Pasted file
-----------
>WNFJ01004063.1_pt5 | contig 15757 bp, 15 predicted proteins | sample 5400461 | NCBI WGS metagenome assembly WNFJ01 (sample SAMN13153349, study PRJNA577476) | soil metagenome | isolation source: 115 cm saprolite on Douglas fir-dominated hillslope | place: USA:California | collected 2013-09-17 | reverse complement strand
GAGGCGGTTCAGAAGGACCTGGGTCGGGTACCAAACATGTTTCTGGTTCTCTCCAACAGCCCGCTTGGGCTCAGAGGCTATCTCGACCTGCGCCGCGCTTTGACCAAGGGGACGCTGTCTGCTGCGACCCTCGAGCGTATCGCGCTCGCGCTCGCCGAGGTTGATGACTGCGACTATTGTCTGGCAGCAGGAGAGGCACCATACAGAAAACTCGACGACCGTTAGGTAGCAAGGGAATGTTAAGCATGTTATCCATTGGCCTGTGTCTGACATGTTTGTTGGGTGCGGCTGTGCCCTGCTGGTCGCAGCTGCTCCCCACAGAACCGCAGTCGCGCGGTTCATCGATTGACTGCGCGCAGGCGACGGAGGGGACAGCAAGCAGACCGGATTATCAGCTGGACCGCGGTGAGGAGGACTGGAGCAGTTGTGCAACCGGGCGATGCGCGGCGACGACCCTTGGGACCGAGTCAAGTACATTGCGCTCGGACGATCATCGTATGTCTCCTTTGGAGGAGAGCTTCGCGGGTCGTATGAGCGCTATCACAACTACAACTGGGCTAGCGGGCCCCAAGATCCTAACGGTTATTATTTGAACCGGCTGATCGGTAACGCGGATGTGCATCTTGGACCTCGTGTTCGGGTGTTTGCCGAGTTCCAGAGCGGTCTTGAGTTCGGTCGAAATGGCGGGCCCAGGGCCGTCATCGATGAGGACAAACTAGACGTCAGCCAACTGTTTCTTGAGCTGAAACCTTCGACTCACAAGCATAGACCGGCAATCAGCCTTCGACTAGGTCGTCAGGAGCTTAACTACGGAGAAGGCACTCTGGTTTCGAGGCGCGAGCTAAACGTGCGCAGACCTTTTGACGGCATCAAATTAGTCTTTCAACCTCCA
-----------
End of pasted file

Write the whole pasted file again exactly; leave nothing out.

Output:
>WNFJ01004063.1_pt5 | contig 15757 bp, 15 predicted proteins | sample 5400461 | NCBI WGS metagenome assembly WNFJ01 (sample SAMN13153349, study PRJNA577476) | soil metagenome | isolation source: 115 cm saprolite on Douglas fir-dominated hillslope | place: USA:California | collected 2013-09-17 | reverse complement strand
GAGGCGGTTCAGAAGGACCTGGGTCGGGTACCAAACATGTTTCTGGTTCTCTCCAACAGCCCGCTTGGGCTCAGAGGCTATCTCGACCTGCGCCGCGCTTTGACCAAGGGGACGCTGTCTGCTGCGACCCTCGAGCGTATCGCGCTCGCGCTCGCCGAGGTTGATGACTGCGACTATTGTCTGGCAGCAGGAGAGGCACCATACAGAAAACTCGACGACCGTTAGGTAGCAAGGGAATGTTAAGCATGTTATCCATTGGCCTGTGTCTGACATGTTTGTTGGGTGCGGCTGTGCCCTGCTGGTCGCAGCTGCTCCCCACAGAACCGCAGTCGCGCGGTTCATCGATTGACTGCGCGCAGGCGACGGAGGGGACAGCAAGCAGACCGGATTATCAGCTGGACCGCGGTGAGGAGGACTGGAGCAGTTGTGCAACCGGGCGATGCGCGGCGACGACCCTTGGGACCGAGTCAAGTACATTGCGCTCGGACGATCATCGTATGTCTCCTTTGGAGGAGAGCTTCGCGGGTCGTATGAGCGCTATCACAACTACAACTGGGCTAGCGGGCCCCAAGATCCTAACGGTTATTATTTGAACCGGCTGATCGGTAACGCGGATGTGCATCTTGGACCTCGTGTTCGGGTGTTTGCCGAGTTCCAGAGCGGTCTTGAGTTCGGTCGAAATGGCGGGCCCAGGGCCGTCATCGATGAGGACAAACTAGACGTCAGCCAACTGTTTCTTGAGCTGAAACCTTCGACTCACAAGCATAGACCGGCAATCAGCCTTCGACTAGGTCGTCAGGAGCTTAACTACGGAGAAGGCACTCTGGTTTCGAGGCGCGAGCTAAACGTGCGCAGACCTTTTGACGGCATCAAATTAGTCTTTCAACCTCCA